1920s | Downton Abbey Inspired | Dresses | Hats | Shirts | Vintage Sewing

Going Gatsby for an Afternoon

September 9, 2013

This year I finally made up my mind to create a historically correct 1920’s outfit for the Art Deco Society of California’s Gatsby Summer Afternoon in Oakland, California.  This Art Deco picnic was held at the Dunsmuir Hellman Historic Estate and the attire is daywear from 1920-1940 (the Art Dcco period of course!).  It is a living history event with no spectators as everyone is a participant.

Gatsby Summer Afternoon

I made not only my outfit, but my husbands’ as well, even venturing into hat-making, which is a pursuit that I have never delved into before.  My dress is a seafoam green floral poly chiffon with a yellow crepe back satin slip.  It’s made using Vogue 2535, a 1928 design pattern that is out of print.

Vintage Vogue 2535, Original 1928 Design

I added a sash out of my slip fabric and fabric rosettes made from my dress fabric.  I love this pattern and it’s very comfortable to wear, even with synthetic fabrics and a hot afternoon.  The cape is most definitely my favorite feature and I also love the handkerchief hemline.

My hat is a 1920’s garden party hat made with maize silk dupioni and a buckram base.    The sash is the same yellow fabric I used for my slip and I added vintage silk millinery flowers.  I used Butterick 4697, a “Making History” pattern that is also out of print.

Butterick 4697

As a history scholar, I try to get my vintage repro outfits historically correct.  I am ….mostly …. with the exception that I could not find any crocheted gloves in time and my lace glovemaking pursuits were futile.  Also, it was very hot that day and I couldn’t stand wearing my seam-back pantyhose….. I think stockings and garters are the way to go!

If 1920’s men’s patterns were readily available I would have used them for my husbands’ outfit, unfortunately they are not easy to find.  Fortunately, men’s fashion has not changed much in the last 100 years, so I improvised.  My husband’s shirt is McCalls 2447 and is made of blue Burberry herringbone stripe shirting.  It has collar stays and French cuffs with vintage blue sapphire cufflinks that were my grandpa’s (which of course, you can’t see!).  His vest is Vogue 8497 (out of print) and is made of navy cotton poplin with vintage metal buttons and lined with striped shirting.  His trousers are vintage from a thrift store.  I bought him a 1920s vintage silk foulard tie with a geometric design, but what do ya know?  I forgot to pack it….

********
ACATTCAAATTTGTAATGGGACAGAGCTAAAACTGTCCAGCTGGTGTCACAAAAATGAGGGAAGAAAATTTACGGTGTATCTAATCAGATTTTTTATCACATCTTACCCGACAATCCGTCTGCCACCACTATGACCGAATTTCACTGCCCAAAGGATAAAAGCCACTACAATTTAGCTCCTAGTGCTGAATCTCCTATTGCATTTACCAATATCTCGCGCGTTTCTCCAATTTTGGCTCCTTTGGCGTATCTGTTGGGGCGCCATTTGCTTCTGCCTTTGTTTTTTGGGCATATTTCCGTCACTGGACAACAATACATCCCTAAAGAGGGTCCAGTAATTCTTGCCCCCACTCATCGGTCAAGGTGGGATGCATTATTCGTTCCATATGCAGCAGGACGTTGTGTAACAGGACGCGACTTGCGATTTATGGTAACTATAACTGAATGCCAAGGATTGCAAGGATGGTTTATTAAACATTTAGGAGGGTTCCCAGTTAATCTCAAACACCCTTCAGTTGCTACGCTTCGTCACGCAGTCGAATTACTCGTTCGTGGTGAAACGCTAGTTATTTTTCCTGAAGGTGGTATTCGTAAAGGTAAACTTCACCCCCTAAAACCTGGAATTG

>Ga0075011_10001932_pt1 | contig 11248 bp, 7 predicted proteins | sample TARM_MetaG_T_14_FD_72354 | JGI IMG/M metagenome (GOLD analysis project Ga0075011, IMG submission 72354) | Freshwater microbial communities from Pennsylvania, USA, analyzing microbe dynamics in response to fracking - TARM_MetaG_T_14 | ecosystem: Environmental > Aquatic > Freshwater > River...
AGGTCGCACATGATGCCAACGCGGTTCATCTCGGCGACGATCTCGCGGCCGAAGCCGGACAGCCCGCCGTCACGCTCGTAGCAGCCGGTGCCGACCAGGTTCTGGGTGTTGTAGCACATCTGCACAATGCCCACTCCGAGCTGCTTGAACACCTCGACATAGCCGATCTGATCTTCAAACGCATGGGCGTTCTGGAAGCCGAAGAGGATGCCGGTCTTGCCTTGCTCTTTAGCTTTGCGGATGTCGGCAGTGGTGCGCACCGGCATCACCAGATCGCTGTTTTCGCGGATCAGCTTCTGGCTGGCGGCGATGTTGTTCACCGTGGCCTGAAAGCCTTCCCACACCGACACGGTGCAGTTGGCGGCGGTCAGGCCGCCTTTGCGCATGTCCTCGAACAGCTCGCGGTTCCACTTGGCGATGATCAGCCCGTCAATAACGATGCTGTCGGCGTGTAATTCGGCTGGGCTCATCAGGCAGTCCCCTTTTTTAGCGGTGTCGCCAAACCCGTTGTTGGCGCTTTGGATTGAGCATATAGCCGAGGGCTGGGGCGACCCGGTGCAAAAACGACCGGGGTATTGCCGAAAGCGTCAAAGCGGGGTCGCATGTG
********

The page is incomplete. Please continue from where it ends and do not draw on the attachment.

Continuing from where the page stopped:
His golf cap is Vogue 8869 and is made of a black/midnight blue wool coating from my stash.

Overall it was such a great day, albeit HOT, and we are already planning for next year!  I’d like to make Vogue 2535 in a silk/cotton voile and use some contrasts.  I have in mind making my husband a seersucker suit, so if anyone knows of any great vintage suit patterns, please let me know!

Mr. and Mrs. Hughes at the Gatsby Summer Afternoon

Happy Sewing!




More details and photos from this event on my blog.

  1. Lovely dress, I’m really liking the cape and handkerchief hem as well! Great job on your husband’s outfit! I hope you’ll post about the seersucker suit if you manage to make it – that would be something!

    1. When I saw that dress pattern I had to have it as well! I wish they would print some more 20s and 30s patterns. Most repros I find were printed in the early 2000s. Right now, they seem to do mostly 40s and 50s. I have seen those patterns on reconstructing history and I think the morning coat would work. Just need some trousers in the right shape and rise.

  2. Wow, I’m really impressed with the outfits your created. And the hats. You both look great!

    I have a pile of sewing magazines from that era, so I have seen this style in drawings before, but never made up. The vast majority of patterns with those magazines are for womens’ and children’s clothes but if I happen to find a pattern for a man, I’ll let you know.
    And of course, the proper hosiery to wear with a 1928 dress would be fully fashioned stockings with a long-line girdle with a straight silhouette. But that would be very warm, hard-to-impossible to find (I think you could find the stockings, but all the girdles I’ve ever seen for sale are later styles) and quite expensive…

    1. Lucky you to have those magazines! I just love the cape! I have some patterns for 20s lingerie, but not sure if one included a girdle.I know I’d much rather have those stockings than hose, that’s for sure! It would have to be quite cool outside for me to even dream about wearing that I did think about doing all of the vintage lingerie, too, but you know how it goes when you’re busy and do things at the last minute!

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